Our guest photographer, Alexandra Campbell, captures the beauty of the town's gardens in winter. Alexandra is an author, journalist and gardener, with a highly successful blog, The Middle-Sized Garden, for those whose garden is 'bigger than a courtyard but smaller than an acre.'
In late winter, gardens at first glance appear drab and forlorn. Closer inspection reveals the swelling of buds, ravishing early flowers and the ghostly beauty of windswept decay. These fine photographs are a record of what caught our gardener’s eye – be it conventional beauty or quirky artistry – on a tour of the town on a damp, dull afternoon at the end of January.
In Preston Lane, the long, silky tassels of Garrya elliptica shimmer against the foil of a pale wooden fence
The vivid violet-blue flower of the Algerian iris, Iris unguicularis (left), and (right) Helleborus ‘Anna’s Red’ in my front garden in Athelstan Road
Also in my front garden, a magnificent Magnolia x loebneri ‘Merrill’, beautiful in bud, will be covered with starry, white, fragrant flowers in a few weeks time
In Faversham harbour, (top) bare branches are decorated to make a twiggy still life; (bottom) a bramble stealthily invades little-used steps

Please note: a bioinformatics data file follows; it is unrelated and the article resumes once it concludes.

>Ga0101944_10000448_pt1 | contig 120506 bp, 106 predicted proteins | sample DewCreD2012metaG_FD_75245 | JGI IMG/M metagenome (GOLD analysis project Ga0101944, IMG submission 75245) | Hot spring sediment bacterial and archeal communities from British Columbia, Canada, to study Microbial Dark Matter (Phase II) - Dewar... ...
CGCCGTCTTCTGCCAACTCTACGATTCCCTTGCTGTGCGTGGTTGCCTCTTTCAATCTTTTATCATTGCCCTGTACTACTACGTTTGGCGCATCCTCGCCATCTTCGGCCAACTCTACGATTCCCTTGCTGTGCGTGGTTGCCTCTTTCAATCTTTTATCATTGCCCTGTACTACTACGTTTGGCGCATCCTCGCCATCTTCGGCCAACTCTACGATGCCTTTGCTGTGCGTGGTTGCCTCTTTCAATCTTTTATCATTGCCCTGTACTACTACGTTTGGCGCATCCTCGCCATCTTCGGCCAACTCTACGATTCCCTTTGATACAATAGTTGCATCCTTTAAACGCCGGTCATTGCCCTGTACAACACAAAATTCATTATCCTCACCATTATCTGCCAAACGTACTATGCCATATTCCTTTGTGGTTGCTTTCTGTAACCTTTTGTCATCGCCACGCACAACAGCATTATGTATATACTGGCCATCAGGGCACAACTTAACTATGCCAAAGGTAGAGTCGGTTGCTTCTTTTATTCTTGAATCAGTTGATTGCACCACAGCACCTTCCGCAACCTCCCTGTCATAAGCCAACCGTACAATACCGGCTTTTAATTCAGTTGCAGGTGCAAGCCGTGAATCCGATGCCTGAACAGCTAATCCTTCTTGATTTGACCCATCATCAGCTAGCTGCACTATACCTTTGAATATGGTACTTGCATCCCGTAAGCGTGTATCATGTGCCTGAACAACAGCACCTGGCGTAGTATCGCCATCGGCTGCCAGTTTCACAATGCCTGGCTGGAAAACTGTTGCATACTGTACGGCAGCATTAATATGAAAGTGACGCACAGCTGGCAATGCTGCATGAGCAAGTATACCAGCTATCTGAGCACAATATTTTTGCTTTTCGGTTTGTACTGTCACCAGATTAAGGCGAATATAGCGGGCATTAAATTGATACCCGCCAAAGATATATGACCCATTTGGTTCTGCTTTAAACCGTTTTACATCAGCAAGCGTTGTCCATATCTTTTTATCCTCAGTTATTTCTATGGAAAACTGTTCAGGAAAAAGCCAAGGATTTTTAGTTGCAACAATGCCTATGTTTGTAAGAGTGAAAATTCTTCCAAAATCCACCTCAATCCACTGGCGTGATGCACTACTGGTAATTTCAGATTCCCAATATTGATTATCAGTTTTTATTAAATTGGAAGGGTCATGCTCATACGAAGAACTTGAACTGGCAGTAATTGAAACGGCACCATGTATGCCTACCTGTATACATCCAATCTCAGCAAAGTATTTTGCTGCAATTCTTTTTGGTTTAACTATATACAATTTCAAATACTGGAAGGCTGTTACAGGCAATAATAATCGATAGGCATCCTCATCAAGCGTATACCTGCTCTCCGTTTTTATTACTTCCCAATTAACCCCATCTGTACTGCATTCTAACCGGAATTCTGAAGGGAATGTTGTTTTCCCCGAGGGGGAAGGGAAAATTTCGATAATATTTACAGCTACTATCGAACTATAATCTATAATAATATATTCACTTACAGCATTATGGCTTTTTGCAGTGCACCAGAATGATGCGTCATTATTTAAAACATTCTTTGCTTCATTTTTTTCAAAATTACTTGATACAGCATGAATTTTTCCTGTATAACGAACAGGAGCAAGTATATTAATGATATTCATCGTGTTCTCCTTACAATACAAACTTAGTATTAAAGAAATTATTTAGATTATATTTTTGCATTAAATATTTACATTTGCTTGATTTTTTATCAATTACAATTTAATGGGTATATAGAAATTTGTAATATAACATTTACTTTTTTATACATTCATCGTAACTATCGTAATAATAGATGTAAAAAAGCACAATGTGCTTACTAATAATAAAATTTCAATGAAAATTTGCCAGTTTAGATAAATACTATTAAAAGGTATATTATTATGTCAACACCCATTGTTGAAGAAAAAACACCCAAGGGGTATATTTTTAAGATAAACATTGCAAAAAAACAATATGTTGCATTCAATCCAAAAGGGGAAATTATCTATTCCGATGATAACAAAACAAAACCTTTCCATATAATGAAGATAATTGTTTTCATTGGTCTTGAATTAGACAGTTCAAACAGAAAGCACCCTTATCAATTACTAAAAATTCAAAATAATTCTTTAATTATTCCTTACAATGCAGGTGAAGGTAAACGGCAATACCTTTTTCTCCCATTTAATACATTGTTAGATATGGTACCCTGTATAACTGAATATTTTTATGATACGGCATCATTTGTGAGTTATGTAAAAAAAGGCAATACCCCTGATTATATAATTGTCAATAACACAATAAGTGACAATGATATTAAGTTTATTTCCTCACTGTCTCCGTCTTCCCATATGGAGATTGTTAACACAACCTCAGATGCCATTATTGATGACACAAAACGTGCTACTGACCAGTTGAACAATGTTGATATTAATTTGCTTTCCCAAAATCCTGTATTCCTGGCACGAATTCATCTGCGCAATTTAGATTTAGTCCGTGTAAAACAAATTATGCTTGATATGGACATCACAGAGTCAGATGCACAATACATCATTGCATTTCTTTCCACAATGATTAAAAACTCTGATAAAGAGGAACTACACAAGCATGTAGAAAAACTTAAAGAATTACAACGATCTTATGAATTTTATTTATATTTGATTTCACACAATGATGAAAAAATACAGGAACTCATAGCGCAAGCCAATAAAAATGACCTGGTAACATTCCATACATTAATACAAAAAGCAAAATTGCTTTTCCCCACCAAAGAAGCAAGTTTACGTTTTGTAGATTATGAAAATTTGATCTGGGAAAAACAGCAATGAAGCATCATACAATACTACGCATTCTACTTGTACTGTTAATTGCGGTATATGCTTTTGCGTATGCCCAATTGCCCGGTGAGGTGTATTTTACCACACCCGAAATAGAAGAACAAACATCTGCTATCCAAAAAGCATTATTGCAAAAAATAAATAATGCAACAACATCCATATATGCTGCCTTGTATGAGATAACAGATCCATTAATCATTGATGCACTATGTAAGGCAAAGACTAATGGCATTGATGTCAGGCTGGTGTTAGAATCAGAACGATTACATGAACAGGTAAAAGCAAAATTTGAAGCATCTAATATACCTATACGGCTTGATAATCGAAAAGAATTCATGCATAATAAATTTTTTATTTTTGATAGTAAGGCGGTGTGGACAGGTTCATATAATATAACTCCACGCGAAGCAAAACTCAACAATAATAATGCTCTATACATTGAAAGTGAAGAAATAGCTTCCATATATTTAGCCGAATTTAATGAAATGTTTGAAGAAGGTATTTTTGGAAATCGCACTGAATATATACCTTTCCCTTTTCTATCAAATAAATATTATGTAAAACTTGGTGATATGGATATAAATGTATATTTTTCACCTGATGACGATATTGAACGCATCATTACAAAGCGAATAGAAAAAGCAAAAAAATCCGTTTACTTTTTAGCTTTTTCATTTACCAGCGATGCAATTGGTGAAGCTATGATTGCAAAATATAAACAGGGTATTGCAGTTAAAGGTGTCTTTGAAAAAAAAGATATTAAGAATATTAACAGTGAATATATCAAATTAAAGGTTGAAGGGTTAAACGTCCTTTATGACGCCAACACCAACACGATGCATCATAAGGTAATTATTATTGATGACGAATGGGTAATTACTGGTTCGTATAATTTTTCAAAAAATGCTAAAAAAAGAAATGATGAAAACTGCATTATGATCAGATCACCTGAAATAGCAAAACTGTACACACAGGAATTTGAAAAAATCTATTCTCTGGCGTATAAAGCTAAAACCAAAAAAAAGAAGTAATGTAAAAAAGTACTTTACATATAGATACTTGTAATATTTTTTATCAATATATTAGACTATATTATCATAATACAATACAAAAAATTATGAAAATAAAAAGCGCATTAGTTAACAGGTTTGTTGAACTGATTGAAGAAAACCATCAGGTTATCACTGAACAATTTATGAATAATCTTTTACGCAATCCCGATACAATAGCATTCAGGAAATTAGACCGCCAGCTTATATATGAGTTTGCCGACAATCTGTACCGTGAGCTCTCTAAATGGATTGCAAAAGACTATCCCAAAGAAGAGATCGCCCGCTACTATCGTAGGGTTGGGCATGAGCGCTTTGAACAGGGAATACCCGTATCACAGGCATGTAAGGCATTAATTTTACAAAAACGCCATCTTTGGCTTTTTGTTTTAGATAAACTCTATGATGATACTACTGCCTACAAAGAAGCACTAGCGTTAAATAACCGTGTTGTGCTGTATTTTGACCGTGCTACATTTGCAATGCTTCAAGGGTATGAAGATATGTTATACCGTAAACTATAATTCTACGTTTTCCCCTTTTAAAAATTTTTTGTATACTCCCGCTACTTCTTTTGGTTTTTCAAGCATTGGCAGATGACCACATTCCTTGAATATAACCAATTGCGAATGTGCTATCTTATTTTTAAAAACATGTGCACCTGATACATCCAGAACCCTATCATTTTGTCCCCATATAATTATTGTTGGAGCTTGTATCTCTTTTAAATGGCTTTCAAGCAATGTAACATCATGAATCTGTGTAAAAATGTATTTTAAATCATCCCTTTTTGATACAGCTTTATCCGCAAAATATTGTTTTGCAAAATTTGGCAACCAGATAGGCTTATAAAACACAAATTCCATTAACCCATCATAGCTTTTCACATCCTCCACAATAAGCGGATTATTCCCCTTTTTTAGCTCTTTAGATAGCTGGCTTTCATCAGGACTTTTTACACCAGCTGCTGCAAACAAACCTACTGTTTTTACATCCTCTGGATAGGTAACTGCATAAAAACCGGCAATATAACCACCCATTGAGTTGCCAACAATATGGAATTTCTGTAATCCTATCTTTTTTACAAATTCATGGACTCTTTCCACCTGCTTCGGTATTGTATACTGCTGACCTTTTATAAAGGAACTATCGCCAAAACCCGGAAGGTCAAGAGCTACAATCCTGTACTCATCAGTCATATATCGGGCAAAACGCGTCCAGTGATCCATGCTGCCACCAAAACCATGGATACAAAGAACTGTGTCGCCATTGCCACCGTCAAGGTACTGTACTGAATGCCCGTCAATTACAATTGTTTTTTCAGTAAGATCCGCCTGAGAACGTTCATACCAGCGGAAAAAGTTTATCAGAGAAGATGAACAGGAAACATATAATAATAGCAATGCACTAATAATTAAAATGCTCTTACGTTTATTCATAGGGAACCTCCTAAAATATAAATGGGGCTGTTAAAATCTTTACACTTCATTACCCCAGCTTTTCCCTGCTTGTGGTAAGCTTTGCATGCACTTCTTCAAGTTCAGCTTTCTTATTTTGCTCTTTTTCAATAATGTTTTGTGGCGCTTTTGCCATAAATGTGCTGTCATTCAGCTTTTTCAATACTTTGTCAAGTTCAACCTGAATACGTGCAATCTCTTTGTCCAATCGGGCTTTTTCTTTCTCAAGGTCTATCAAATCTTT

On the deck of a Dutch clipper, now converted to a houseboat at Standard Quay, a rosemary in a plastic trug, flanked by crumbling busts, with the coastal marshes beyond, makes a striking composition
A handsome cotoneaster, covered in berries
A rusty dustpan is the upcycled home to a trailing succulent in The Knole
The fat berries of mature ivy augment the late-winter diet of blackbirds. This fine specimen is in Dorset Place
Succulents in a hayrack planter have survived for two winters, protected by an old brick chimney breast in Abbey Street
A scented, floriferous Viburnum x bodnantense ‘Dawn’ in the brief flurry of January’s snow, photographed by Alexandra in the front garden of Wreight’s House.